A few months ago, in May to be exact, I wrote a “Temperature’s Rising” piece about Jelani Lateef. You may be asking yourself, “Why are you writing another article about Jelani?” Well, I’ll answer that question by not answering at all and instead saying this. This is my column. I write about whatever the fuck I want to. In college, when you were nursing a hangover and watching reruns of The Tim and Eric Show, I was nursing a hangover while reading hella long Greek tragedies by people like Euripides, Sophocles, and Aristophanes. I wrote long 10+ page essays twice a week about things like Shakespeare’s Macbeth or Beowulf. In short, the life of the English/Writing major is far from glamorous, and neither is the life of a professional journalist. But there are some perks. Now I have my own column on AHH, where, like I said so elegantly before, I can say whatever the fuck I want.
As I detailed in my last article, Jelani Lateef’s life story is one for the ages, which undoubtedly resonates in his music. I have only an ounce of faith that you will actually read both articles, because unless you decide (or decided) to subject yourself to torture and study English Literature for four years that is too much reading (not to sound condescending, sometimes I wish I too wasn’t stricken with the writer’s curse). Anyways, I’ll copy & paste it here, 99.9% word for word (because it’s NFL football Sunday and on this day an American-blooded man is allowed to be lazy).
Born and raised in Chicago, IL, (of course one of hip hop’s holy meccas) Jelani Lateef aka J Fury has a career spanning more than a decade. Best known for his thought-provoking lyricism and witty wordplay, Jelani has been a mainstay in the Chicago rap community, despite Chicago being a city chock-full of brilliant artists. Jelani has expanded from just being a rapper to a producer and CEO as well. In 2010, the mother of Jelani’s daughter died of cancer, leaving him a single parent. After recovering from this traumatic and life-changing episode, Jelani started Manhood Ent. The idea was to create a brand that represented men stepping to the plate and handling responsibility. The mission statement for the company is: “Striving to be a popular source of music and entertainment, while portraying men in a positive, powerful and inspirational light”. In addition to making music, Jelani has committed endless hours to outreach and mentoring young men and women, in hopes of inspiring them to lead a positive and productive lifestyle.
“Most rappers speak on servin’ them rocks
So you don’t want to hear about a nigga punchin’ the clock“
-Jelani Lateef, “Manhood Talk”
I’m in my mid-20’s, still considered a “young” adult by some people, but I increasingly find myself gravitating toward music like this that has a “real” message attached. While this problem has always excited, I feel that a lot of hip hop fans take the rappers themselves too seriously, which leads to a lot of high school kids thinking they need to do everything Young Thug or Rich Homie Quan glorify in their raps. Let’s take the latter for instance. I love listening to Quan even though he is not necessarily the most righteous rapper around, but when I take the headphones out or turn my car off, I realize that what I listening to is for entertainment purposes. The odds are stacked way against you if you have the idea that you are going to be able to make it as a rich rapper, even though it’s not impossible obviously if you are willing to study the craft. However, when you are working part-time, popping Molly, and selling drugs not for survival purposes but to purchase exclusive Jordan sneakers, you are taking this rap shit dangerously serious, and need to listen to Jay’s “Ignorant Shit” until you memorize it. Jelani’s “Manhood Talk” is not going to be on the radio, BET, VH1, or MTV (even when/if they decide to play music) but it is the kind of song that carries a poignant message more young men to hear.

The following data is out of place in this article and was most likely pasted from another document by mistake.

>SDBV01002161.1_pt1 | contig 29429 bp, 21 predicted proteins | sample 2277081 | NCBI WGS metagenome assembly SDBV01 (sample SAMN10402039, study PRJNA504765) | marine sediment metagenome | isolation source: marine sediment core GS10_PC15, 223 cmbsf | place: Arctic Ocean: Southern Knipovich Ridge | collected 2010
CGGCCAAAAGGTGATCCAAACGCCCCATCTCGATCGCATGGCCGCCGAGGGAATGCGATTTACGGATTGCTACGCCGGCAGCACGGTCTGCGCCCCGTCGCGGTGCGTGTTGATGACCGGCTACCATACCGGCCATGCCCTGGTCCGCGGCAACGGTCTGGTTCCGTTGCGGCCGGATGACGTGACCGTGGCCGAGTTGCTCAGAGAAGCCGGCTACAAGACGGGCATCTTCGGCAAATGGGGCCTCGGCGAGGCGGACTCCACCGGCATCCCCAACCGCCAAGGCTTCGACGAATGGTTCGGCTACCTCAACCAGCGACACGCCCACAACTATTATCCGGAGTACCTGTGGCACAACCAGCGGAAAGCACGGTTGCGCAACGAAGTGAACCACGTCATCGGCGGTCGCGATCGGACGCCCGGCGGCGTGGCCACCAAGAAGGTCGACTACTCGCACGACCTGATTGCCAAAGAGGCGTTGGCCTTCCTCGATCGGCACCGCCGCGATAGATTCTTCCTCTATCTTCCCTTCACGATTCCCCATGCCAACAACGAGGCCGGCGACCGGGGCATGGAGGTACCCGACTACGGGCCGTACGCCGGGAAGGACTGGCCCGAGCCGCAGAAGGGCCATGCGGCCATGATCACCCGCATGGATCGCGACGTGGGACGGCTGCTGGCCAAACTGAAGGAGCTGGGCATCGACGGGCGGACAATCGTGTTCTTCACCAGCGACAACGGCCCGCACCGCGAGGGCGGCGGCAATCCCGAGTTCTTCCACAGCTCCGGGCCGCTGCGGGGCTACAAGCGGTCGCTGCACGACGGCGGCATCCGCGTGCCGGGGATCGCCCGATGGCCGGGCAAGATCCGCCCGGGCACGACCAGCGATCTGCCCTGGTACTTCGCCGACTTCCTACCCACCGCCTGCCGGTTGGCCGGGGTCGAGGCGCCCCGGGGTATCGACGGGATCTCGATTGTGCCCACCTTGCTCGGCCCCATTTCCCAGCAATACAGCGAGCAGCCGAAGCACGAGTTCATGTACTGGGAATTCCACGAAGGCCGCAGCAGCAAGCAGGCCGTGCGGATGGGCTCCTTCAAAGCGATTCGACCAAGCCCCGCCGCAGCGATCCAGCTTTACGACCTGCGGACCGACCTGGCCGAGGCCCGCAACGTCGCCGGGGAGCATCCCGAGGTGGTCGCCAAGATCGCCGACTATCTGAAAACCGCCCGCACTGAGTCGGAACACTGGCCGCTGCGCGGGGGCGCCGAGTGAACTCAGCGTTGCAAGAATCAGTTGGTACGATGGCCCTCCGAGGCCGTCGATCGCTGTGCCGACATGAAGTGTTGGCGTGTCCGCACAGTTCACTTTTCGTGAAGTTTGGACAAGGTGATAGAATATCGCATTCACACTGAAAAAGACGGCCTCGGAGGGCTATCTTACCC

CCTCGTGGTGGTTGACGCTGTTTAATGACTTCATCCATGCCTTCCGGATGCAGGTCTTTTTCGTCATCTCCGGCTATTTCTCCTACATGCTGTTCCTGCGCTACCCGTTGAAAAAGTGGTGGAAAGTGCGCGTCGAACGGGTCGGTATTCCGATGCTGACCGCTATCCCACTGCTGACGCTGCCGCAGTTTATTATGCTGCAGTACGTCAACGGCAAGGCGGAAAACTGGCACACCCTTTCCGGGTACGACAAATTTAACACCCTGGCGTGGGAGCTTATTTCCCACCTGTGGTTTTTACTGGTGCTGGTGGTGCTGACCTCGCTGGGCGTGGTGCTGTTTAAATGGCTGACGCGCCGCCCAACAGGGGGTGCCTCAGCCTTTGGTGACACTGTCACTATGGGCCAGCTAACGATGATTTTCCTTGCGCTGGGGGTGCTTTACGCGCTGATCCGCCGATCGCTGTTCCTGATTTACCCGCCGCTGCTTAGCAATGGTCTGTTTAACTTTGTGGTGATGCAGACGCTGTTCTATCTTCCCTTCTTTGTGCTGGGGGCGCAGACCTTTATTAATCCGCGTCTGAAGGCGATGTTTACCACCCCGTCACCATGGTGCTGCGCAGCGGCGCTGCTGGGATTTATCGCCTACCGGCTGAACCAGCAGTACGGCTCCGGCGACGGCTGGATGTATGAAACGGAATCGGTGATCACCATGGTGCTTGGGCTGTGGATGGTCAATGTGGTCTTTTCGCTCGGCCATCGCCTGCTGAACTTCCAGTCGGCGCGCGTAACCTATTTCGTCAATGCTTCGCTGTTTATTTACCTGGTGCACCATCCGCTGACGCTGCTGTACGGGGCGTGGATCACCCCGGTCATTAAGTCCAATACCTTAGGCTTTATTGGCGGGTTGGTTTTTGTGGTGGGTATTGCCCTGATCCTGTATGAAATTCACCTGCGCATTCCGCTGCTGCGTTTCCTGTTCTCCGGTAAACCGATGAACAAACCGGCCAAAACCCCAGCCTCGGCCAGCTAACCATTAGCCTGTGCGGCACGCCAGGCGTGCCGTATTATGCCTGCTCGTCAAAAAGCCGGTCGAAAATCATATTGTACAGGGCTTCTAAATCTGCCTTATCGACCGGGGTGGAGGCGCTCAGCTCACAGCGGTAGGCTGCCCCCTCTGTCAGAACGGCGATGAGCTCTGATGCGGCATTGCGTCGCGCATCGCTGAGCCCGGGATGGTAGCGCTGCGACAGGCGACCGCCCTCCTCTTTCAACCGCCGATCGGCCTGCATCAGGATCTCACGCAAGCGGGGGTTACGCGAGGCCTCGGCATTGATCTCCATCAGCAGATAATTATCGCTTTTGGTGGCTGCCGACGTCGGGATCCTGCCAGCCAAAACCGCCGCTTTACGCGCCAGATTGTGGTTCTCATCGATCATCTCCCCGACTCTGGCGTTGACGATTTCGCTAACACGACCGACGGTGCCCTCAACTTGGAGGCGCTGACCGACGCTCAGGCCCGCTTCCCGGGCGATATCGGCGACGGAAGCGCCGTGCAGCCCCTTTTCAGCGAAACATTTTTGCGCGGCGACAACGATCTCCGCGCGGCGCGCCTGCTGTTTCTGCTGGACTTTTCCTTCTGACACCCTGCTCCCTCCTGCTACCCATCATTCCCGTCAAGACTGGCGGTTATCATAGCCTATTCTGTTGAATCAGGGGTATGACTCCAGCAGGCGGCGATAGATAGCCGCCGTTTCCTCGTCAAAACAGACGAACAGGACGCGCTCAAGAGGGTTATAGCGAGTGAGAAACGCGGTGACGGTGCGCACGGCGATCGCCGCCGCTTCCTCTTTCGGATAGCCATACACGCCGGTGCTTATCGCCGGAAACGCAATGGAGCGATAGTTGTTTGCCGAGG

Since May, Jelani’s Cold Days and Dark Nights album has been a mainstay in my personal playlist. With a certified lunatic (Donald Trump) following absurd statements after the next, and an influx of stories about people in positions of power using their power for selfish/cruel means, the insightful and positive message Jelani offers on Cold Days and Dark Nights has been extremely therapeutic. currently in rotation along with Lupe’s Tetsuo & Youth, Kendrick’s To Pimp A Butterfly, Wale’s The Album About Nothing, Chance & The Social Experiment’s Surf, Dr. Dre’s Compton: A Soundtrack, and Big Sean’s Dark Sky Paradise. I’m usually telling other people to track up-and-coming artists’ movements on the interwebs, but ever since May I’ve been the tracking Jelani’s movements (no Craiglist killer/creep). I posted this is in the last article, but you can check out the full album below:
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In 2015, there are a multitude of brilliant artists who have yet to really see the light of the mainstream, which completely baffles me. Off the top of my head, Freddie Gibbs, Curren$y, Young Roddy, Big K.R.I.T., Stalley, Ab-Soul, and the list goes on and on. Luckily, we have the internet, so who gives a shit about the radio? I imagine Jelani will be apart of the aforementioned class of emcees, steadily releasing real/dope shit that goes completely unnoticed by people that have Tyga in their top 10, but regardless, if you’re feeling “Manhood Talk” and the Cold Days and Dark Nights, make sure to track Jelani’s movements on the interwebs (again, no Craiglist killer/creep).